RE: The letter petition for ministerial or other relief relative to in re State of Tennessee ex rel David Jonathan Tulis v. Bill Lee, governor, et al, No. E2020-01493-SC-WRM-CV
Dear Honorable Justices, I require the court reconsider its treatment of my Nov. 2, 2020, letter petition, incorporated herein by reference to the record in the court, intended to seek redress under the inherent power of the supreme court over matters of the administration of justice, for consideration pursuant to the demands of equity, that equity be done, that the court understand that petition to have been one not seeking judicial review (of a non-existent order), but a demand for immediate administrative relief for the proper administration of justice; Not about reviewing one order for errors, but to correcting the maladministration of the Tennessee chancery courts relative to properly adjudicated equity principles.
The underlying example referenced mandamus, attached, is required to stop irreparable harm without adequate remedy at law, to have the chancery court require that relevant public officials obey the legislature’s enactments the breach of which is causing that irreparable harm. That this matter wasn’t disposed of in five to 10 days means the administration of justice is broken.
The letter petition requires the court to make corrections for the proper administration of justice, equity and its principles, specifically stated today if not in the letter petition, as to the court’s obligations pursuant to Rule 11, supervision of the judicial system, effective on Dec. 9, 1996, enabling to operate, such that, “all courts shall be open” and that “right and justice [shall be] administered without sale, denial or delay,” Tennessee constitution, Article 1, section 17. Rule 11 is recited for reference, in part, to wit:
This Rule is promulgated pursuant to the inherent power of this Court and particularly the following subsections of Tenn. Code Ann. § 16-3-502(3), providing that the Supreme Court shall have the power:
(3) To take affirmative and appropriate action to correct or alleviate any condition or situation adversely affecting the administration of justice within the state.
c. To promote the orderly and efficient administration of justice within the State.
VII. Courts to be Open; Substitute Judges.
a. Pursuant to the inherent powers of the Supreme Court ( see Art. I, § 1, Tennessee Constitution, Tenn. Code Ann. § 16-3-503, Tenn. Code Ann. § 16-3-504) and in discharge of the Court’s responsibility to ensure the harmonious, efficient and uniform operation of the judicial system (see Tenn. Code Ann. § 16-3-501), this rule is adopted for the purpose of implementing the provisions of Tenn. Code Ann. § 16-2-509; § 16-3-502(2) and (3); § 17-2-118 and Tenn. Code Ann. § 17-2-201 et seq. and § 17-2-304 so as to accomplish the mandate of Art. I, § 17 of the Tennessee Constitution. [fn]1
[fn] 1 This rule is promulgated pursuant to the Court’s rule making power. It is not an adjudication of the validity or meaning of any of these statutes, and it does not address the meaning, validity, or constitutionality of the statute here pertinent.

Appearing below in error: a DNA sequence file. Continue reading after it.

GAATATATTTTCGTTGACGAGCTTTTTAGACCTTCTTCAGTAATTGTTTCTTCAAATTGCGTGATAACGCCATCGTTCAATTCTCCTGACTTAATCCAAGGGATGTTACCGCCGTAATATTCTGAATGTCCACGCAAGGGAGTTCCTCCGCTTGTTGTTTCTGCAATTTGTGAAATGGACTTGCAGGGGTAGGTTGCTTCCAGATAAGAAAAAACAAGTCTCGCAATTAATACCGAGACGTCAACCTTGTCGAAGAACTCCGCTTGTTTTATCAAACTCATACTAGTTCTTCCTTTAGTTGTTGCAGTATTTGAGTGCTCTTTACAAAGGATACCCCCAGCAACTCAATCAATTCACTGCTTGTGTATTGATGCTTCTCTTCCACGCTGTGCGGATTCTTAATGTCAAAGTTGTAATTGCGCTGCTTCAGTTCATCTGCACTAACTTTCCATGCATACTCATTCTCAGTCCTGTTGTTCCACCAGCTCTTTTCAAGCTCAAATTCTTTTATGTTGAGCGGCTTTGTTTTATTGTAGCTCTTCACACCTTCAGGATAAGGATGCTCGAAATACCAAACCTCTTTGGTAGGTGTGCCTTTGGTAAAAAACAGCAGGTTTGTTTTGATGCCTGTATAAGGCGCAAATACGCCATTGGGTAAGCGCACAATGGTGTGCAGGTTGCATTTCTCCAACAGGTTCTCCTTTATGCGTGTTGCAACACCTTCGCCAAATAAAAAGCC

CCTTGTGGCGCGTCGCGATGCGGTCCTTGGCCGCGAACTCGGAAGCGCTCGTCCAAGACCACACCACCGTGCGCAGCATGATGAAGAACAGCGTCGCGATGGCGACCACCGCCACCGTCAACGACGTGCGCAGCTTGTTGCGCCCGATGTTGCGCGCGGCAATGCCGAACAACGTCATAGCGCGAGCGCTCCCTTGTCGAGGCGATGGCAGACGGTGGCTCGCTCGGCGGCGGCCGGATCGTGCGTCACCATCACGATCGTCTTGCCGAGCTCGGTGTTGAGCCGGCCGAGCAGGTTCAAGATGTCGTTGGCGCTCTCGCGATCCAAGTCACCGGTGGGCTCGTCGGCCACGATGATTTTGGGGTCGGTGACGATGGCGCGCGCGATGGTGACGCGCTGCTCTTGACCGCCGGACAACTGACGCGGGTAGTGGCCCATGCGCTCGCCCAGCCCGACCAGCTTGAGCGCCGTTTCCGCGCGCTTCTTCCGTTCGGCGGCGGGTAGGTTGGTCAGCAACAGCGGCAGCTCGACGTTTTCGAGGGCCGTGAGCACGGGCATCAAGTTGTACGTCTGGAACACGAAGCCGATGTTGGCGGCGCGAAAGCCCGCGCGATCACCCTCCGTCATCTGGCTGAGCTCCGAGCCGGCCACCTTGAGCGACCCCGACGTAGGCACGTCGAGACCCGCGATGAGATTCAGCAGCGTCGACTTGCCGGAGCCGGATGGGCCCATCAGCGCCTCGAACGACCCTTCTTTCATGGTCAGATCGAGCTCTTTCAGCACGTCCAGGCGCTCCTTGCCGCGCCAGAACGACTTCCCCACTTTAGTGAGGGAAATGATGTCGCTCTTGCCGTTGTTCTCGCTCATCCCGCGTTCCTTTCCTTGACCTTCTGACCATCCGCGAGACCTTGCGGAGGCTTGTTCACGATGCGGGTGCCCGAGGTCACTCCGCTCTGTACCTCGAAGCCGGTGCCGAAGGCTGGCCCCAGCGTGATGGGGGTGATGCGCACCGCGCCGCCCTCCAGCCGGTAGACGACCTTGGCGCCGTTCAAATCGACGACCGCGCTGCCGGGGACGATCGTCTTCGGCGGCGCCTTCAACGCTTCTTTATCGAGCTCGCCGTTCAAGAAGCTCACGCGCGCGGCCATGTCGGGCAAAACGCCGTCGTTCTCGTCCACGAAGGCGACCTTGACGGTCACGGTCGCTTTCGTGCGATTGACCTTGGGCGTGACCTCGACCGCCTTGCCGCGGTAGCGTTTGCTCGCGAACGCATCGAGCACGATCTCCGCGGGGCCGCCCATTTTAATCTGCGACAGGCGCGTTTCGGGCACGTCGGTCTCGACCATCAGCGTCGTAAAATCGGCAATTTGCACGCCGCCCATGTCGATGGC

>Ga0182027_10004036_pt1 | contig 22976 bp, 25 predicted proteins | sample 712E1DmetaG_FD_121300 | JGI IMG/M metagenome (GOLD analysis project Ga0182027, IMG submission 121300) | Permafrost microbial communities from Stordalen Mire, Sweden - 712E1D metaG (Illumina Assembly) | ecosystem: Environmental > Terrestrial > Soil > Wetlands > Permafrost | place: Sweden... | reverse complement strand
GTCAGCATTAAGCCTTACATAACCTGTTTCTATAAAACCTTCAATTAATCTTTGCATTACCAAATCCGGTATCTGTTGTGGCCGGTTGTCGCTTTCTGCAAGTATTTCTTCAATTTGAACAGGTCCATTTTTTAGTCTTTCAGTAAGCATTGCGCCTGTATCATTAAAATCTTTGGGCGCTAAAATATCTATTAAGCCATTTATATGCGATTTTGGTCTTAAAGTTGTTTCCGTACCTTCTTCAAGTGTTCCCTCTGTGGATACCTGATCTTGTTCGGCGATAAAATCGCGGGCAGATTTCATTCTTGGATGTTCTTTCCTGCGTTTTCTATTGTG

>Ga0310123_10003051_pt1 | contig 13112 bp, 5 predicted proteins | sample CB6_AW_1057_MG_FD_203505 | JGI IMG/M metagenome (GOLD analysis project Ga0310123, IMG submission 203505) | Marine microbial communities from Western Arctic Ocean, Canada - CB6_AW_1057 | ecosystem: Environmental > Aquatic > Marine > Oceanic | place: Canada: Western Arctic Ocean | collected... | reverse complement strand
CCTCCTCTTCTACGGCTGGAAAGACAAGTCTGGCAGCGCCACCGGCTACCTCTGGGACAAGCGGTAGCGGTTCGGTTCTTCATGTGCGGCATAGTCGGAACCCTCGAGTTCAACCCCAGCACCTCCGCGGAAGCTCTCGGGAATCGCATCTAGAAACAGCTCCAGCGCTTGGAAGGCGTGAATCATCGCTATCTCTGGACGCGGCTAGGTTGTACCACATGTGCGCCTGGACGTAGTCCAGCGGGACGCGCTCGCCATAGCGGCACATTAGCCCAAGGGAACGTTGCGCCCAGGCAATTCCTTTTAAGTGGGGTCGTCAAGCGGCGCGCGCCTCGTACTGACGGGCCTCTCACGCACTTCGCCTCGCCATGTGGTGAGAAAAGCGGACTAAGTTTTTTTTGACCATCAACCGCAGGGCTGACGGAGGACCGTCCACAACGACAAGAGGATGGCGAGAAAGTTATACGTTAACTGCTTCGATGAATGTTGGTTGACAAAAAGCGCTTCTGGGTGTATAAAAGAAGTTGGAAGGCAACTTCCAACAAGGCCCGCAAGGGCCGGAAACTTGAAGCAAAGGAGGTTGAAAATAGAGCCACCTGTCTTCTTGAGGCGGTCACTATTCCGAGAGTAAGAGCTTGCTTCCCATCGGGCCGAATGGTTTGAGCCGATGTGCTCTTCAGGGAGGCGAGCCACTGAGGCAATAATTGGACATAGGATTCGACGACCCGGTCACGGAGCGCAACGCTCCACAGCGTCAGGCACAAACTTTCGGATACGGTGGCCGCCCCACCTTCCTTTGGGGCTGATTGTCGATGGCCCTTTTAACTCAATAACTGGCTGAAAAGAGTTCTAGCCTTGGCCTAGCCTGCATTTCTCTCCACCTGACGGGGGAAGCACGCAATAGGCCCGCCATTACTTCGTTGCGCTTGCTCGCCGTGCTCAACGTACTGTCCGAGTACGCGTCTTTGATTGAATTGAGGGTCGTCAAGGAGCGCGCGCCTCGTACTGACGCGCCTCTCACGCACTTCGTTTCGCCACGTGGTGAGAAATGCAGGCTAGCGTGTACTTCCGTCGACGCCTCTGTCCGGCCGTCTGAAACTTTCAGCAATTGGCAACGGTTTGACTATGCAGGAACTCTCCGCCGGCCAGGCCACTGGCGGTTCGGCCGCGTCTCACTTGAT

b. Courts to Be Open. Art. I, § 17 of the Tennessee Constitution provides that “[a]ll courts shall be open; and every man for an injury . shall have remedy by due course of law, and right and justice administered without sale, denial, or delay.” In furtherance of this constitutional mandate, it is the policy of the Tennessee Judicial Department that all courts of this state shall be open and available for the transaction of business . . .”
e. This rule shall become effective on December 9, 1996. [Emphasis added]
The supreme court clerk accepted relator’s letter petition together with the object of the judicial maladministration, the original petition for action for writ of mandamus knowing, after proper inquiry, that no order existed and that the matter would proceed on the letter petition demanding the proper administration of justice in the court of chancery.
The court Nov. 3, 2020, denied the letter petition of ministerial intention upon what appears to be a lack of jurisdiction to review an order for want of a pathway through the court of appeals. If properly treated, and properly interpreted this court did not transfer the matter, in the interest of justice, as provided for in law and equity, to expedite relief for the additional irreparable harm being committed through maladministration of the case, or the abuse to equity and equity principles by the local chancery court, or as these principles appear Gibson’s Suits in Chancery, Michie, 1956 ed., would instruct are proper.
In attempting to understand the order of this court, the relator in further study finds no pathway for the ministerial purpose of the letter petition through the appellate process enumerated in the order. Without an order it does not appear there is any route for relief. The relator interprets this lack of pathway for state of Tennessee’s cause on relation to mean the supreme court mistreated his ministerial letter petition intending to promote the proper administration of justice as if he were seeking judicial review of an order.